Need to know
What is it? A rhythm-action game inspired by the now-deceased Swedish DJ.
Expect to pay $20/£16
Developer Hello There Games
Publisher Wired Productions
Reviewed on RX 480, i5-6500, 16BG RAM, HDD
Multiplayer Local split-screen, up to 4 players
Link Official site
Avicii soundtracked my—on reflection, misspent—evenings in Portsmouth nightclubs through songs like Levels, Waiting for Love and Wake Me Up. I fuzzily recall grumbling that "you'll never find me listening to this at 3am on a weeknight when I'm older". Instead, the best part of ten years later, I'm doing exactly that. Except this time I'm toe-tapping away to Tim Bergling's inoffensive earworms in my flat. And slippers.
Avicii Invector isn't your average rhythm-action game. The project, that aimed to enhance Bergling's brand of electronic dance and house music by combining it with interactive and mesmeric environments, began in 2015, but the Swedish club sensation passed away in April 2018. Hello There Games and Bergling's team subsequently finished the game, with a percentage of the proceeds going to the Tim Bergling Foundation, which supports those with mental health problems. It imbues the final experience with profound poignancy beneath the upbeat sheen of the Swedish DJ's party anthems.
That final experience is 25 of Avicii's biggest hits grouped into five distinct, but ravishing, worlds. Similar to Amplitude or Thumper, you match notes to a corresponding button on your pad—I prefer this to the keyboard controls, but they work just fine too—on three different lane types that ensure that no song becomes a chore.
First, and most simple, is a flat road where your ship merrily hops from one note to the next, but you'll have to move laterally to hit them all. Next are the triangular pathways, where you flip the lane onto it's relevant side. Maneuvering the wrong way can throw you way off as notes fly past you, upside down. The third and final type isn't really a lane at all: it launches you away from the path altogether, giving you floating targets through which to zoom.
It's in these moments that the neon grandeur of your environments stand out; much of the UI disappears, letting you fully appreciate environments filled with towering skyscrapers and craggy cliffs, all pulsating and exploding with colour in time to the track that you're playing. It plays a little like Rez Infinite, as you're relieved of the shackles of traditional notes and lanes, and fits beautifully with a song's post-drop wind down.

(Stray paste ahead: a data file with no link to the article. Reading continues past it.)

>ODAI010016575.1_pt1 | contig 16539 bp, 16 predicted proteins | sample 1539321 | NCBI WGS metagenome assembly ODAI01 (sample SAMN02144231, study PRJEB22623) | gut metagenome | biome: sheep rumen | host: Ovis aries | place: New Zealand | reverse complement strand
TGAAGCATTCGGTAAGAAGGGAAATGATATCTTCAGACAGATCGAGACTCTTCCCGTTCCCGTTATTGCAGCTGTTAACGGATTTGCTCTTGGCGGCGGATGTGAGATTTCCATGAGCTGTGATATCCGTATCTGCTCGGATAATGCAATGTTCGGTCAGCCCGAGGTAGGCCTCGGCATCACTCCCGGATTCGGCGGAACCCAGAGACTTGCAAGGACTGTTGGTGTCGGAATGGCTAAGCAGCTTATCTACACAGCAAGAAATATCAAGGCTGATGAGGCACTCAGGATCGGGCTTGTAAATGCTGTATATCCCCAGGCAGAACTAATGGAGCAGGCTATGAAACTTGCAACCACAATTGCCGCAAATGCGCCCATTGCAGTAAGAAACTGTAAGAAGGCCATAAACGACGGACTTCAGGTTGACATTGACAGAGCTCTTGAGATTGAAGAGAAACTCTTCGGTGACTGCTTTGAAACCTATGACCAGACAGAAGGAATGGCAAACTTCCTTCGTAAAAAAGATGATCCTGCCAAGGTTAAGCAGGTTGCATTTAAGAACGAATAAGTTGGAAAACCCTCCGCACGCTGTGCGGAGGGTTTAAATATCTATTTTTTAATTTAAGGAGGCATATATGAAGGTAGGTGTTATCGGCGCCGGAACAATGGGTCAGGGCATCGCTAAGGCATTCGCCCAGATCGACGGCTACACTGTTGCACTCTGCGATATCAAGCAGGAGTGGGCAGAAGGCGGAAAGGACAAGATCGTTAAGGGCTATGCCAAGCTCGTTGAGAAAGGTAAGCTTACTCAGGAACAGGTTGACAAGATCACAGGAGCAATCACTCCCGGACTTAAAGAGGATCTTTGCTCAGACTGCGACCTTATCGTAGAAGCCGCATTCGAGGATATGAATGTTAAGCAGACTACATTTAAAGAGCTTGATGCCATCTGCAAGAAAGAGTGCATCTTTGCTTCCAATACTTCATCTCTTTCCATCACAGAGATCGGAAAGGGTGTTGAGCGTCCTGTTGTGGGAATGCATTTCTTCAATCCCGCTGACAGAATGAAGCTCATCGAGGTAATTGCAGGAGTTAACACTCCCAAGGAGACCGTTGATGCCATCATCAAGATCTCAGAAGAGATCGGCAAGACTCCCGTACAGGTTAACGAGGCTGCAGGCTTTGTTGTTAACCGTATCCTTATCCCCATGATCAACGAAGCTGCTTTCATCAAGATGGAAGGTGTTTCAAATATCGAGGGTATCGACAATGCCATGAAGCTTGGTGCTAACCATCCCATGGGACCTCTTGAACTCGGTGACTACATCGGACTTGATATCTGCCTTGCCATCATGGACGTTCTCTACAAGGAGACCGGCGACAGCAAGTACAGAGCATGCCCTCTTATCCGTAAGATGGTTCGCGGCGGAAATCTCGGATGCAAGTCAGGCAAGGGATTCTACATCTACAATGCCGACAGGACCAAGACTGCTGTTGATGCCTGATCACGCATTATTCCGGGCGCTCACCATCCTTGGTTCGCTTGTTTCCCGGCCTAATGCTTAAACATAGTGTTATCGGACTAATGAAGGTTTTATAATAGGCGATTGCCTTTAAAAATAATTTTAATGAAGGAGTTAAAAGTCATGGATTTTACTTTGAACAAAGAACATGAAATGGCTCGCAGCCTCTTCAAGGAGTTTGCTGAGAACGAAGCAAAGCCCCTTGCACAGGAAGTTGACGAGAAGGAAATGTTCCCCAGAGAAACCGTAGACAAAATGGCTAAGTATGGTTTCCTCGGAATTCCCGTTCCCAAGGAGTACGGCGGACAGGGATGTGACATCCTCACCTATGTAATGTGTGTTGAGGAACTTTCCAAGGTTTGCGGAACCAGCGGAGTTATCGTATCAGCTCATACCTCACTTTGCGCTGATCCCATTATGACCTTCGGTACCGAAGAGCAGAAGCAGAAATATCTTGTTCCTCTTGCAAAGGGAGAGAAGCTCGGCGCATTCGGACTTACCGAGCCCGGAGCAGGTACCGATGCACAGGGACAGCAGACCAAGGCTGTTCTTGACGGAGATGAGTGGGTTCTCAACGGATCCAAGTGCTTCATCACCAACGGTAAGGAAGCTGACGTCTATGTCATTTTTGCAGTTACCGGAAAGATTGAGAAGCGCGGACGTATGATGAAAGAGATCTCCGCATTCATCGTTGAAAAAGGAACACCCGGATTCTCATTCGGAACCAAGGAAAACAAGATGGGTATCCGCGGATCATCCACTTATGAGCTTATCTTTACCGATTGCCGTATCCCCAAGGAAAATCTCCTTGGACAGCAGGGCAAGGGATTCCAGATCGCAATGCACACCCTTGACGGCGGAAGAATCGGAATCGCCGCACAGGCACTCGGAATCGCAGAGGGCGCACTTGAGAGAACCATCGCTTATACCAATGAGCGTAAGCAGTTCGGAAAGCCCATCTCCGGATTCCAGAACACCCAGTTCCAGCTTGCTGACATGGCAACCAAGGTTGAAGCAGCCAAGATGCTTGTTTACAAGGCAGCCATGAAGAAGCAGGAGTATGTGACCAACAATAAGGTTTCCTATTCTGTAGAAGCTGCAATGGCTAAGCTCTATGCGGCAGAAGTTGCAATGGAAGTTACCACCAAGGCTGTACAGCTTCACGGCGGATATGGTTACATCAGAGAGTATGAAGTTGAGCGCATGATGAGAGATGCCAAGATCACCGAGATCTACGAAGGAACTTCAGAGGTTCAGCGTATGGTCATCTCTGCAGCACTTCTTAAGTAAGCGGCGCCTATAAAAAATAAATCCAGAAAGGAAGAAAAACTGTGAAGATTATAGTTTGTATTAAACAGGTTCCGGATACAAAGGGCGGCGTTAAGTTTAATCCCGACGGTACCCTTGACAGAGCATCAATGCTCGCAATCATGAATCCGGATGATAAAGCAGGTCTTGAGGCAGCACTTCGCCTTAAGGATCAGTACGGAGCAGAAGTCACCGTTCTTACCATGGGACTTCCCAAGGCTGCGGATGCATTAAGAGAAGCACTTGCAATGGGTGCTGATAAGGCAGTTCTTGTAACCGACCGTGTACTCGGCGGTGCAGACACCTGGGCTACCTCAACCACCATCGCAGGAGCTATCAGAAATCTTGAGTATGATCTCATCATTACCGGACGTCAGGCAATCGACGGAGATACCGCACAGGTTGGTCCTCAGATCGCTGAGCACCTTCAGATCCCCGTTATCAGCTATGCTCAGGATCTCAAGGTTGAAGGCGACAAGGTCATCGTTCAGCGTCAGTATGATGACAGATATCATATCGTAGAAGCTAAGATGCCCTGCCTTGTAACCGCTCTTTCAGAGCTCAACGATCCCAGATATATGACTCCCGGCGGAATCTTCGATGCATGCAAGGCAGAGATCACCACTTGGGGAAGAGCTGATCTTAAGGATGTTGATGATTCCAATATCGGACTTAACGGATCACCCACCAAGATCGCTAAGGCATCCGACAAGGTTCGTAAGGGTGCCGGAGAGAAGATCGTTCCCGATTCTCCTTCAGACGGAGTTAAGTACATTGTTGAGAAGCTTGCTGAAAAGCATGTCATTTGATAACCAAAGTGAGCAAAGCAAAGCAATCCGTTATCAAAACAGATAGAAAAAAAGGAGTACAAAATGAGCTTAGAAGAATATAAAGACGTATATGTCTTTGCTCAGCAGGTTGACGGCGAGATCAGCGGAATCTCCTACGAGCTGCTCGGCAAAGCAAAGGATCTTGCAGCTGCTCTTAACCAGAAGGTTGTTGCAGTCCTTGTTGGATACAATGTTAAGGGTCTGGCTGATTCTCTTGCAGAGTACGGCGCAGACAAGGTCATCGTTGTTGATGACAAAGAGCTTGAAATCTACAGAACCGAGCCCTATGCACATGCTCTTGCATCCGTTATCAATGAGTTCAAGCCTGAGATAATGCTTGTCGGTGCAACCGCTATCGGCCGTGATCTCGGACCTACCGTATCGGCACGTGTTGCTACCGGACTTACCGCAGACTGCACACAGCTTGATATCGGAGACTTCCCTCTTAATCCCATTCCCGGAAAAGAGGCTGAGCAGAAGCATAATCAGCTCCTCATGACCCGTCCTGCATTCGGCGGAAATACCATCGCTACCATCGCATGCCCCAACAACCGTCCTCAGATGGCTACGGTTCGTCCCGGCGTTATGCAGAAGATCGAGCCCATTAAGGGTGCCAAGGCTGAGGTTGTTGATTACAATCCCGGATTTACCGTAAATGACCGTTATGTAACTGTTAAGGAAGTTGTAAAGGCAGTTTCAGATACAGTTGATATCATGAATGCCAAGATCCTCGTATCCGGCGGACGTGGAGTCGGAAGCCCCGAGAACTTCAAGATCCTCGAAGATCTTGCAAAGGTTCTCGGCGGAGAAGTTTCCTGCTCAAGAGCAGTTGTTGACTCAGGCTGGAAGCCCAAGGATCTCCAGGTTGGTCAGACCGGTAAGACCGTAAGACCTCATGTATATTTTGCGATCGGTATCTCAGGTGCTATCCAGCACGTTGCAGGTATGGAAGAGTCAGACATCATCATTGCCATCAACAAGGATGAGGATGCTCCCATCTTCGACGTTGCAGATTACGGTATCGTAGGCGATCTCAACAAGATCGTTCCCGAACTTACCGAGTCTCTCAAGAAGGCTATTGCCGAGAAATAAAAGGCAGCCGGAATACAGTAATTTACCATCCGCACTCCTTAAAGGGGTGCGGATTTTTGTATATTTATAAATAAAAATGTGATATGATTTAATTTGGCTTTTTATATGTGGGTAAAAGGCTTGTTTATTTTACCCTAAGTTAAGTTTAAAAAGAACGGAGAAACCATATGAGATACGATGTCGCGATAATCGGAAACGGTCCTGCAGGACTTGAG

In that sense, the song's clear structures transfer well to a music game. Make no mistake, I'm by no means an Avicii superfan, but experiencing them through Invector meant I grew to appreciate him and his music in a different way. The break or build section that precedes a drop is clearly forecasted, for example, which pushed me to save my boosts for a track's defining moment.
Boosts are rewards for skilled play and whizz you through a track at breakneck speed with an eruption of fireworks cascading around you. This, set against an entrancing, Tron-like world, combines to produce something frequently euphoric. Although there are rare occasions that the screen gets a little too busy to discern your next note.
Your charming pilot also emits an excitable 'Woo!' or 'Yeah!' on each boost. She appears between planets in a series of short, nicely-drawn vignettes, but the story is incidental, skippable and doesn't repeat after your first playthrough—which should take just a couple of hours.
Avicii detractors will get little from Invector, but those on the fence will struggle to remain unmoved as everything falls into place. That said, the distribution of the 25 songs that make up the game is a little off: the best-known are heavily concentrated in the City and Ice worlds. While that isn't necessarily a problem on your first go, when everything feels fresh, it's something that becomes more pronounced. After each song and planet is unlocked, it's available on all three difficulties. But when I tried to launch straight into the mid-game City world after polishing off easy, the jump to medium proved too much at first. Invector does a good job of preparing you for the next difficulty if you progress from beginning to end, but that may mean repeating your least favourites before you get to the really good stuff.
Despite that, Avicii Invector is an excellent, sometimes overwhelming experience. While it's impossible to know the state of the game when the DJ passed away, an infectious affection for Bergling's work now oozes from the rush of each break to every cathartic drop. But with each moment of elation comes an inescapable, gnawing emptiness as you remember the man himself will never see it.